Uncovering the DNA of what works

- Lucinda Garthwaite and Daniel Sewell, CMP Founders and Lead Partners

Your mission is clear, your integrity strong.  Your operations are tight.  Your programs, curricula, or products are solid and well received. Your outreach is clear and aggressive.  Your staff is terrific. The people who evaluate the work of the organization: accreditors, regulators, funders, or shareholders all give your organization excellent feedback.

But your impact is stagnant. You seek a wider reach for your strong offerings, and however you measure impact, that’s not happening. Why?

Sometimes, you just haven’t uncovered the DNA of what works for your programs, curriculum, or products.  

Human DNA defines a particular biological system at the level of some of its tiniest parts and most specific characteristics.  The DNA of what works illustrates specific aspects and characteristics of effective strategies, programs, curricula, products.  

Understanding biological DNA requires particular research techniques and processes undertaken in a science laboratory.  The laboratory for uncovering the DNA of what works is the organization and its environment. The process requires inquiry, synthesis, and articulation.

Inquiry: Two Core Questions

The first level of inquiry in this process is answering the question, “what works?” Often organizations can answer that quickly. They know for example that a particular program has consistently positive outcomes, that a particular marketing strategy yields results, or that partners comment often about how much they appreciate a particular aspect of the work of the organization.      

Sometimes failure teaches an organization what works. Coca Cola Company famously abandoned their original recipe, introducing “New Coke”  in 1985 only to see sales plummet.  Arguably, what Coca Cola Co. lost in sales that summer has been more than made up for since in what it learned about the fundamental DNA of their signature product. Classic Coke’s DNA wasn’t so much in the recipe, it was in familiarity and nostalgia.  Coca Cola Co. has been making hay on that understanding ever since.(1)

For Coca Cola Co., impact is measured in increasing profit and market share.  Mission-driven organizations measure their impact differently, but they can still benefit from a process of uncovering the DNA of what works. Once they identify what works, the next level of inquiry explores what employees and stakeholders believe happens to create the positive response and impact you’ve achieved so far.   Not only what works, but why and how it works.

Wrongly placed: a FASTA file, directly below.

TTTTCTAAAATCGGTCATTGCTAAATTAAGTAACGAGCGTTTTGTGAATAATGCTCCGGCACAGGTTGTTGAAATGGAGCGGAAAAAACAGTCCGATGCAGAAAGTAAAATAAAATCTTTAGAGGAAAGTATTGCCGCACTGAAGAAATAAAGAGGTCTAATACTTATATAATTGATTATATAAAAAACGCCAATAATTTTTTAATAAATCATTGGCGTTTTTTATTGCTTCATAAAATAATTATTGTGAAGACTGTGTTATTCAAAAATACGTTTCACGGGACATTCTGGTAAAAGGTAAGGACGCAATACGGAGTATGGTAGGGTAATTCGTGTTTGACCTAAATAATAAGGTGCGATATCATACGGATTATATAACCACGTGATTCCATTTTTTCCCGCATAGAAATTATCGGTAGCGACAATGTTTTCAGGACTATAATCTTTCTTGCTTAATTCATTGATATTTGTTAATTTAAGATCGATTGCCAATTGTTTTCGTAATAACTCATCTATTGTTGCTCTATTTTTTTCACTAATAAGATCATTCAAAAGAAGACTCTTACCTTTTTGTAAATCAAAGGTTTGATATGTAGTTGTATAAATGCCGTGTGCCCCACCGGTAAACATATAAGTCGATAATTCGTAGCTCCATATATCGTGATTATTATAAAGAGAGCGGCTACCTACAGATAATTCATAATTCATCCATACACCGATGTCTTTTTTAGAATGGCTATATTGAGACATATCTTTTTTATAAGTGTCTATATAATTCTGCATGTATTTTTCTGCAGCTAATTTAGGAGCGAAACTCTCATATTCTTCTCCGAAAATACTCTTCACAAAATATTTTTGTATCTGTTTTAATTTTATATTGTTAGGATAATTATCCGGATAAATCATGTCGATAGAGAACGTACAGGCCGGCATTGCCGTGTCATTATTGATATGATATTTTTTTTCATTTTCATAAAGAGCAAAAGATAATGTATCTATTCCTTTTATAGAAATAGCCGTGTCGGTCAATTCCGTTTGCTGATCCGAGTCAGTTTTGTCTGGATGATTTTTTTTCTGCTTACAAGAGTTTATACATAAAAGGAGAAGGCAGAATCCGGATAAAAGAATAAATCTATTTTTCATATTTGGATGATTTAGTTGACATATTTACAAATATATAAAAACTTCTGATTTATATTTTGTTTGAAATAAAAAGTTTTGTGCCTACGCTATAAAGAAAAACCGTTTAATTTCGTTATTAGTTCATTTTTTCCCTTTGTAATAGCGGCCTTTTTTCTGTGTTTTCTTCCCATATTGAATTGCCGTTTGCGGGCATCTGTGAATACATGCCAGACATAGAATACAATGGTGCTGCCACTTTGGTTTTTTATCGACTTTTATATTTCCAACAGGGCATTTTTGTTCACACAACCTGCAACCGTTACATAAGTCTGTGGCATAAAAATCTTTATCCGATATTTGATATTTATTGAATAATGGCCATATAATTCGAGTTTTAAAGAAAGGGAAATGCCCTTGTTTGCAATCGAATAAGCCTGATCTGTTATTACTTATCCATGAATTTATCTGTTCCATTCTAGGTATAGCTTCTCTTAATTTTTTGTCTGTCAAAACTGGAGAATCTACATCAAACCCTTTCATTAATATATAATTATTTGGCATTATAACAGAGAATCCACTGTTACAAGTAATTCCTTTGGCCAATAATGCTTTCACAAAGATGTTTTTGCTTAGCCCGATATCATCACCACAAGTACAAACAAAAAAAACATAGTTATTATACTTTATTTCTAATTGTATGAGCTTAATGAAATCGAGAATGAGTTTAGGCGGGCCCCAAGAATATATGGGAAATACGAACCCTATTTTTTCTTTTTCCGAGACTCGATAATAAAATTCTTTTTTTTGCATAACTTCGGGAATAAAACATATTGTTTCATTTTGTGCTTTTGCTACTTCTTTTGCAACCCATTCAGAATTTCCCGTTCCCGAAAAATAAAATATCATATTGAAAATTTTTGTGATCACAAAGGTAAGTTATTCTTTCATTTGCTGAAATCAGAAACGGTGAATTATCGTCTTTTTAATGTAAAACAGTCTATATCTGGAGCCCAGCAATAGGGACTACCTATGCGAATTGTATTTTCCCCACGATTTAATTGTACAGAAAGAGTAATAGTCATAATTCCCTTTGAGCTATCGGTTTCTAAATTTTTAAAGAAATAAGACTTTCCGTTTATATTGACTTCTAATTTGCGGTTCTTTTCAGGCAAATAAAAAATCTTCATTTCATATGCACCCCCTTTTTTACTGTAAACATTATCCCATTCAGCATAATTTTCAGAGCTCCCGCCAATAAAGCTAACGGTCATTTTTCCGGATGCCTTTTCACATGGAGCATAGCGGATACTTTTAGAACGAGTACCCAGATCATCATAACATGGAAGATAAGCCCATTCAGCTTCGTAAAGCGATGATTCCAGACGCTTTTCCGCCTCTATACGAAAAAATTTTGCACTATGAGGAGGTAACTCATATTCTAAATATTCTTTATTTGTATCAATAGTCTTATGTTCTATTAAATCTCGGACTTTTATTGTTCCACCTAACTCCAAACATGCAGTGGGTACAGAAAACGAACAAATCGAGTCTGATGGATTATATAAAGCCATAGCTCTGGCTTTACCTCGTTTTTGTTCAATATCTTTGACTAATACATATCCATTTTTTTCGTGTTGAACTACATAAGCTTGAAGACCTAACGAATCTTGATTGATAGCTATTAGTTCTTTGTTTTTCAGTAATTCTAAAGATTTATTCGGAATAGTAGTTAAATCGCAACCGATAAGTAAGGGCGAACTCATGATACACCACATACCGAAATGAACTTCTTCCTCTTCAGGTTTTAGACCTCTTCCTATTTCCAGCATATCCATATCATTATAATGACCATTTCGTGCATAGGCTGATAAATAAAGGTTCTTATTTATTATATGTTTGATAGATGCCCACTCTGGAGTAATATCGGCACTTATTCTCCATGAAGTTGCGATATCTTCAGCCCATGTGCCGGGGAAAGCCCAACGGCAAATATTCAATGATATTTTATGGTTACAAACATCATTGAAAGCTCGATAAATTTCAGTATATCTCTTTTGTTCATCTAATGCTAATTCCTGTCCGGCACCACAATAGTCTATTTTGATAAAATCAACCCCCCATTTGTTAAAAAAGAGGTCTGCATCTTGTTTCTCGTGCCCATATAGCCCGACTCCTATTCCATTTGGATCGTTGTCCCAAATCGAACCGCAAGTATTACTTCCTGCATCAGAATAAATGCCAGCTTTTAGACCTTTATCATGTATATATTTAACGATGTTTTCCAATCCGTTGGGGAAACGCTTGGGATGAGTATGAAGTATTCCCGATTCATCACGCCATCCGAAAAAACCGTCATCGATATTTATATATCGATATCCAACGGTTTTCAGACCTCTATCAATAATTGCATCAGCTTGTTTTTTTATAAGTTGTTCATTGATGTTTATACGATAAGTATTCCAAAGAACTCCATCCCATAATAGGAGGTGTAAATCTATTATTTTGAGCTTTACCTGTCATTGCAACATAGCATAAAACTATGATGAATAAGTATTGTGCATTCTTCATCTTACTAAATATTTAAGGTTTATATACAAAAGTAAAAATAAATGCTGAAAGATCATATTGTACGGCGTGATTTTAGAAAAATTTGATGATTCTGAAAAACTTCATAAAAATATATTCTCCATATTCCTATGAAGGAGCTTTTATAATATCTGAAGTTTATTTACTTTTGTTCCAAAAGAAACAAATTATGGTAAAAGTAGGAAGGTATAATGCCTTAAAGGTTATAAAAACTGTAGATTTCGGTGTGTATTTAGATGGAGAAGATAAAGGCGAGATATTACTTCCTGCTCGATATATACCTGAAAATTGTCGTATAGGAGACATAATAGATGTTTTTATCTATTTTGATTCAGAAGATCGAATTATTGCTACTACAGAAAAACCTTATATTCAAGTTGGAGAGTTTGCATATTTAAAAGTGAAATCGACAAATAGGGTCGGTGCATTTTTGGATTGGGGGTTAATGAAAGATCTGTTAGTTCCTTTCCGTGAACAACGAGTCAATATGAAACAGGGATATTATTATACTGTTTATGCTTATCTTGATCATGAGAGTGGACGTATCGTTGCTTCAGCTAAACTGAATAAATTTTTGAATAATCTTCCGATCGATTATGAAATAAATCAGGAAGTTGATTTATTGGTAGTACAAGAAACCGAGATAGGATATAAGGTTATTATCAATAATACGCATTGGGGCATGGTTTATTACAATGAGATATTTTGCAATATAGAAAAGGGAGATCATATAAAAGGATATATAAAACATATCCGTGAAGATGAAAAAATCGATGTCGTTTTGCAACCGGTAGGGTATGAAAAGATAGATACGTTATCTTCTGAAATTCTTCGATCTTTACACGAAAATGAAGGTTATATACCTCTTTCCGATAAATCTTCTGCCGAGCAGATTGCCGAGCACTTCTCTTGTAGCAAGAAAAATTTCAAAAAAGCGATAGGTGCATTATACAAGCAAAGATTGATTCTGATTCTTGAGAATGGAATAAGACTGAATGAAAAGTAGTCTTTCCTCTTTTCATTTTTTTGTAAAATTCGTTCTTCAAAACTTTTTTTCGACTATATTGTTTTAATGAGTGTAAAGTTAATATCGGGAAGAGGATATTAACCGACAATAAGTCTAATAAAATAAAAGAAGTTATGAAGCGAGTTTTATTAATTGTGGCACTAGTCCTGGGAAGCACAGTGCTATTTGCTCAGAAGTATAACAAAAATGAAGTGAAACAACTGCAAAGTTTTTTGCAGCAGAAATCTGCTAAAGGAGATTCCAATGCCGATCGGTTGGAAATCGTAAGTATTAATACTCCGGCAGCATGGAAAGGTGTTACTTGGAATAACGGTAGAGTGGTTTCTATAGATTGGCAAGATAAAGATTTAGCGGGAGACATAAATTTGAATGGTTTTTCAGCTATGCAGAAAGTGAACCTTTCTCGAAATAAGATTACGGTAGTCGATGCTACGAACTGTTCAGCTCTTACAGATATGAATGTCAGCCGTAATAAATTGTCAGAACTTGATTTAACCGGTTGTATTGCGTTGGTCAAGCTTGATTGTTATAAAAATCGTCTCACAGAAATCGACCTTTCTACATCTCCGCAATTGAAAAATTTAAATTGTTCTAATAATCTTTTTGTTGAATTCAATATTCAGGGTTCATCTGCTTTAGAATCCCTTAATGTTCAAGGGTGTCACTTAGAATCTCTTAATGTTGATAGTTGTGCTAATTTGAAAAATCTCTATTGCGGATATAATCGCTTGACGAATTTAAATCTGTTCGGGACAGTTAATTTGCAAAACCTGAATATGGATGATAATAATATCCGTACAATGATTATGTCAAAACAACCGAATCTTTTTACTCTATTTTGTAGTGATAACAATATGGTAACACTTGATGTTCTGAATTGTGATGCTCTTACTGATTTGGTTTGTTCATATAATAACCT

The second level of inquiry often requires interviews with employees and other stakeholders to get at what’s behind their belief in this particular aspect of the organization’s work.  One of our non-profit clients identified a specific strategy as “what works”  because when they neglected that strategy, things fell apart.  To find out how and why that strategy worked, we conducted interviews and focus groups with staff members responsible for the strategy, and with partners outside the organization who appreciated the strategy.

Synthesis: Reflection and Analysis

The next step in a process of uncovering the DNA of what works is to synthesize the results of that second level inquiry. That happens at two levels also:  First level synthesis engages the organization in reflection about the results of the inquiry. In the case of our non-profit client, that meant bringing their outside partners’ feedback back to the focus groups.

A researcher or consultant usually undertakes the second level of synthesis, analyzing the information generated in the second level of inquiry and first level of synthesis to identify common details and patterns of practice that had not been previously understood in the organization.  

Articulation: Conceptualizing and Staff Development

The final step in uncovering the DNA of what works is articulation.  Often this requires new conceptualizations:  new processes, images and diagrams, and even new names to describe what works.  The most important articulation, though, is at the level of staff development.  Understanding the DNA of what works will do no good unless that understanding is translated to implementation, and staff (paid or volunteer) are usually the ones who need to implement that new understanding.  

    Uncovering the DNA of What Works

  Uncovering the DNA of what works is essential to many approaches to increasing impact, especially replication and increasing public understanding. We think, in fact, that it’s wise to understand the DNA of what works before embarking on either replication or public understanding strategies without exploring the DNA of what works.   In later blogs, we’ll continue to explore those connections.


(1) To read Coca Cola's version of this story, click here